International Women’s Day: Now is the time to act on equityThe energy industry remains one of the least gender diverse industries and one of the biggest contributors to the gender gap in Canada

Blog - March 8, 2023 - By Kendall Anderson

International Women’s Day is a time to celebrate the achievements of women championing clean energy in Canada, but it should also be a time to take stock of the work still needed to achieve gender inclusion and diversity for all underrepresented groups in Canada’s new energy economy. The number of women working in the traditional energy industry remains low—in electricity, for example, only a quarter of workers are women—and early indications show that this trend is continuing in renewable energy industries.

Women are significantly underrepresented in many of the areas that will be affected as Canada builds out a low-carbon economy, including energy, natural resources, buildings and transportation.

Within these sectors, not only are women and gender diverse people underrepresented but they often occupy lower-paid jobs, increasing the gender pay gap, and contributing to six per cent of the overall gender pay gap in Canada. In Alberta where the oil and gas industry is most concentrated, women make a whopping 41 per cent less than men. That cannot be allowed to continue.

Now is the time for change

Public and private investments are beginning to pour into the new energy economy. Investments like those in the 2022 Fall Economic Statement and the Interim Sustainable Jobs Plan position Canada to invest significantly in clean energy and technology. If we don’t act quickly, apathy and indifference risk solidifying the same barriers in the new energy economy that have prevented women and other equity-deserving groups from fully participating in the traditional energy industry.

Equitable Net-Zero coverAccording to our Equitable Net-Zero report, the major barriers women working in or trying to enter the energy industry face include a lack of access to opportunity, bias and a toxic industry culture that pushes women out. Our primary research and community engagement have shown that women in the energy sector have been told to ‘get used to’ sexual harassment and feelings of discomfort in the workplace because of the hypermasculine, ‘boys club’ culture that is deep rooted in this sector. These barriers together cause a systemic inability for women to advance and take on leadership roles, and result in a persistent gender pay gap.

A new and equitable energy economy

The new energy economy is projected to create significant opportunities to generate many well-paying, good jobs. But the opportunity cannot be fully realized if half of the population is unable to fully benefit from this new economy.

The shift towards low-carbon energy is an opportunity to begin to close the opportunity gap once and for all, while also ensuring our economy has a skilled and innovative workforce to continue to produce Canadian energy. More needs to be done from both a policy and culture perspective to remove the systemic barriers that prevent women from participating equitably in these essential industries.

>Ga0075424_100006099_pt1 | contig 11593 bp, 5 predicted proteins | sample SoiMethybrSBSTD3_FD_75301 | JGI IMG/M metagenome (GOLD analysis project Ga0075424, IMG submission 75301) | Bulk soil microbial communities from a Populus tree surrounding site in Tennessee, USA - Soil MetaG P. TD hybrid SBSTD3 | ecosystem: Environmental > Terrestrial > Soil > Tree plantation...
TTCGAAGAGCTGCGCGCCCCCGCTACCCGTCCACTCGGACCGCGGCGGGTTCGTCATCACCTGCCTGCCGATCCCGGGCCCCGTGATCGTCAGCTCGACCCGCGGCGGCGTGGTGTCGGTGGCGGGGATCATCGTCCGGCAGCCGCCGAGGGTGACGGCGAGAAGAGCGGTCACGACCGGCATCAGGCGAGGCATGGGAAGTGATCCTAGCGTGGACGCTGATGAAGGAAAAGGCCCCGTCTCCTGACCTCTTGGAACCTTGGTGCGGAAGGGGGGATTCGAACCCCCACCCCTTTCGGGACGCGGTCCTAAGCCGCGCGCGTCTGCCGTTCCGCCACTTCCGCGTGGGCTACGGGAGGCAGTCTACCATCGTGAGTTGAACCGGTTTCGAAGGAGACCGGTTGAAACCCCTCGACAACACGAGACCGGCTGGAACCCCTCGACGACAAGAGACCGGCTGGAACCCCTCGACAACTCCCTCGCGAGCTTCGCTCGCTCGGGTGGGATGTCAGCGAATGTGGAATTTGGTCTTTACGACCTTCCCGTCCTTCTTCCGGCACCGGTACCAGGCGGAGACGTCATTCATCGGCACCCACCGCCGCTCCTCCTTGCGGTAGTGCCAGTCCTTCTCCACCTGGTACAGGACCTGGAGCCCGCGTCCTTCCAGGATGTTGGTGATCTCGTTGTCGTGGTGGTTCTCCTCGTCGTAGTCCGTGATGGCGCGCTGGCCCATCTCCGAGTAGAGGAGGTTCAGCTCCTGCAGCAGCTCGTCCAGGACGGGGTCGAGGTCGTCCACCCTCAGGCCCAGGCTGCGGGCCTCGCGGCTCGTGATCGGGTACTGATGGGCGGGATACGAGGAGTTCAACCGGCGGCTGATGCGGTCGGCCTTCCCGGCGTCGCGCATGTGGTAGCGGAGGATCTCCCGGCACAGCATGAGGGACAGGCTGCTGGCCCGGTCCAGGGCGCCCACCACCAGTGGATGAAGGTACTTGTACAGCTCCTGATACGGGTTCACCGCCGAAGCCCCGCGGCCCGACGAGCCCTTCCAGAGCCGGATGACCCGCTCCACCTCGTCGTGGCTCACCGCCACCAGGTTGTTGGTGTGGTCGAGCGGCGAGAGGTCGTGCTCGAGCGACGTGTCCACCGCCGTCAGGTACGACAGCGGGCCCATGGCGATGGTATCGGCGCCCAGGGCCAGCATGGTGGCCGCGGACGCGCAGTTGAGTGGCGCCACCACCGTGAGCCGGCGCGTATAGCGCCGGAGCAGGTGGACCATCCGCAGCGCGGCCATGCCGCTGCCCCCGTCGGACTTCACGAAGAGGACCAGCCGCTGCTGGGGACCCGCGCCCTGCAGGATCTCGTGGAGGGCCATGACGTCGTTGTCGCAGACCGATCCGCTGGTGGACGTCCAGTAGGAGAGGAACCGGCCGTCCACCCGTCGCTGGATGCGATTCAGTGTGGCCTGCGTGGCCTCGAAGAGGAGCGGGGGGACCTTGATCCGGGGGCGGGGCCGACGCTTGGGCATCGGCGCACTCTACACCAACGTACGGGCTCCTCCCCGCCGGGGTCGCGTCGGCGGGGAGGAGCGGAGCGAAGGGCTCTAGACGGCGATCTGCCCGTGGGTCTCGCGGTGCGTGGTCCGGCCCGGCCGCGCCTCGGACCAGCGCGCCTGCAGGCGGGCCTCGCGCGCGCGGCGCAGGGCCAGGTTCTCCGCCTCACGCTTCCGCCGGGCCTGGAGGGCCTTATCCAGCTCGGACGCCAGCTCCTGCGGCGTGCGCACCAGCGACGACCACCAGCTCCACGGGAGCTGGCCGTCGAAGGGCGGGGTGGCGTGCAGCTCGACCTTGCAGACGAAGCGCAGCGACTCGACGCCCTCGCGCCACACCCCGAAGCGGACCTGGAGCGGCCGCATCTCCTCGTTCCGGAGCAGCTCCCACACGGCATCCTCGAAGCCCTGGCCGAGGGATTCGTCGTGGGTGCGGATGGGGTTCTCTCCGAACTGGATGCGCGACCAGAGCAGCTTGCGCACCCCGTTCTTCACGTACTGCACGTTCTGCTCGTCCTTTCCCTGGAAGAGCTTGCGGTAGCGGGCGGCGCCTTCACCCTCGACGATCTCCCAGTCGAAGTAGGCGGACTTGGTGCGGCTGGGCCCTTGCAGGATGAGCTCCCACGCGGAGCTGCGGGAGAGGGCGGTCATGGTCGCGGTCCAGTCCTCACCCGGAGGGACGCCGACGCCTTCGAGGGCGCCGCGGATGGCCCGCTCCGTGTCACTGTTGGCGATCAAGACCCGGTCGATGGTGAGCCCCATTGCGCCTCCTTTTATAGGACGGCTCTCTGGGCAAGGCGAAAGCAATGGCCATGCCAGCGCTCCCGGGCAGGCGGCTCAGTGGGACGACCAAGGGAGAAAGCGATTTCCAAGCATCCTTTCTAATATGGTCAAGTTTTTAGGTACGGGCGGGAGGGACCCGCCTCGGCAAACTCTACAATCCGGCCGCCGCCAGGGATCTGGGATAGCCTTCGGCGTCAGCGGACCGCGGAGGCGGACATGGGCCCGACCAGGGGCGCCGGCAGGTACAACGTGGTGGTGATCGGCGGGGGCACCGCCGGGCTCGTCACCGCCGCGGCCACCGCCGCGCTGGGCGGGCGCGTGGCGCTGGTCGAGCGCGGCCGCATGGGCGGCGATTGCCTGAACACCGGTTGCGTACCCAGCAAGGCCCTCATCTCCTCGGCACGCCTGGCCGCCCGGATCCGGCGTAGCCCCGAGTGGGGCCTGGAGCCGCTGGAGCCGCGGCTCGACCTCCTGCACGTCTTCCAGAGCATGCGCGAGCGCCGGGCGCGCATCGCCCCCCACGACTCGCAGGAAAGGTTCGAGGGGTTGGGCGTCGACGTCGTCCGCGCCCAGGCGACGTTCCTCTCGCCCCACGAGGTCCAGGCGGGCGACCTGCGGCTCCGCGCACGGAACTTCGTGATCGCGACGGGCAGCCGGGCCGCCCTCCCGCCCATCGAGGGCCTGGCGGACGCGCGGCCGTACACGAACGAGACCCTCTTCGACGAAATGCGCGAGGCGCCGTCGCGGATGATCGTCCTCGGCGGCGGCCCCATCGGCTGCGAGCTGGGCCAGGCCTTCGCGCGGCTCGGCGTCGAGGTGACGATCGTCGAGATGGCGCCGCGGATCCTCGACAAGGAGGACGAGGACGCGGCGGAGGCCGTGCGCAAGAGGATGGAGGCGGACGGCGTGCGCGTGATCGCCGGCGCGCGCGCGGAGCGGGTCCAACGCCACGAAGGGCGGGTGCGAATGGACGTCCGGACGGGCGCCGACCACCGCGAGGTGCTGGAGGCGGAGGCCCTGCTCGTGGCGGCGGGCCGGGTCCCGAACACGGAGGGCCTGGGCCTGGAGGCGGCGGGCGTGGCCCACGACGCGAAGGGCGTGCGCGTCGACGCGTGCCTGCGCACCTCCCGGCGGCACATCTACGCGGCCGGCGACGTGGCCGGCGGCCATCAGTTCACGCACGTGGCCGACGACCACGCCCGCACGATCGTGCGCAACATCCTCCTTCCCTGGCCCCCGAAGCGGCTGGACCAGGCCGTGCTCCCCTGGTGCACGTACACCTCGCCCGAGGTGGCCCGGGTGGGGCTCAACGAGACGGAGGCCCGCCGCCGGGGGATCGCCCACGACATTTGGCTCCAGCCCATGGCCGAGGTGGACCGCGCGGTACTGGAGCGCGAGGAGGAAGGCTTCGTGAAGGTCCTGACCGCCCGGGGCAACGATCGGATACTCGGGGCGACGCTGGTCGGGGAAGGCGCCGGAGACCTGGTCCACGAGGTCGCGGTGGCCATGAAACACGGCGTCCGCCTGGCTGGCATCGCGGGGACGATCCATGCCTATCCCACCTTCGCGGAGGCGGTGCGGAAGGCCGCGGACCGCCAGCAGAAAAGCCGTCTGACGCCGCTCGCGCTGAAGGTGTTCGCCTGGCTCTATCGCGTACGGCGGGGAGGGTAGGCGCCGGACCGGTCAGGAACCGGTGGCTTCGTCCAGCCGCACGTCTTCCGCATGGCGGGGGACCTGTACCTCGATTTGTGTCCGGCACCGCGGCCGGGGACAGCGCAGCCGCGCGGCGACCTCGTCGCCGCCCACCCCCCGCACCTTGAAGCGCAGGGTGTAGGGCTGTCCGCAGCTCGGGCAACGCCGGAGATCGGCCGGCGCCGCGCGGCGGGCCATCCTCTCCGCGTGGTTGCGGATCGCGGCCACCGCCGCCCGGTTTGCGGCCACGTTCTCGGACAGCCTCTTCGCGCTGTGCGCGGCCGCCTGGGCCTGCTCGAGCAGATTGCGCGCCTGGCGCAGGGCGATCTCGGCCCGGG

We are advocating for government and industry to invest in policies that support women and gender diverse people in the energy workplace. These policies include better access to training and education opportunities for women; flexible and safe workplaces that ensure physical and mental health; supports for intersectional (intersecting and overlapping identities like gender, race, ethnicity, class, sexuality, religion, disability, etc.) gender-diverse leadership within companies and outside of them; and access to more detailed data that can be used transparently to track progress across all industries.

Culture eats EDI for breakfast

Paired with equal pay legislation and firm commitments from employers and shareholders to address equity, diversity and inclusion (EDI) barriers and issues, this must also be reinforced with a bottom-up approach that reshapes work cultures that perpetuate gender-based violence, harassment, and daily experiences of microaggressions and injustices.

As part of our primary research, we convened individuals representing industry, education, financial services, labour and government. Participants shared their own experiences of the barriers they faced personally or had seen others face in their careers.

There was wide consensus that workplace policy and culture is where change most urgently needs to occur. While inroads have been made, energy and energy-adjacent fields remain in environments that are often hostile to women, and that is a significant issue for both existing and prospective workers, including the next generation of women leaders.

Without plans in place to protect and retain marginalized employees, efforts being poured into pushing these groups into postsecondary STEM programs will fail when they enter into workplaces designed for people who do not look like them. 

Investments must do double duty

The problems facing women in the energy industry might seem just as daunting as the problems facing our climate, but we know that real change is possible with real commitment. Through credible plans on climate and energy, technological innovation and low-carbon energy investments from both industry and government, we can make progress towards Canada’s net-zero emission by 2050 goals. We need that policy innovation and investment to do double duty by reaping the co-benefits of greater equity in Canada. And just like reducing the effects of climate change, we need it to happen, well, yesterday.

Tags:  National, Equity

Kendall Anderson

Kendall is the director of the Pembina Institute's equitable transition program, and is based in Toronto.


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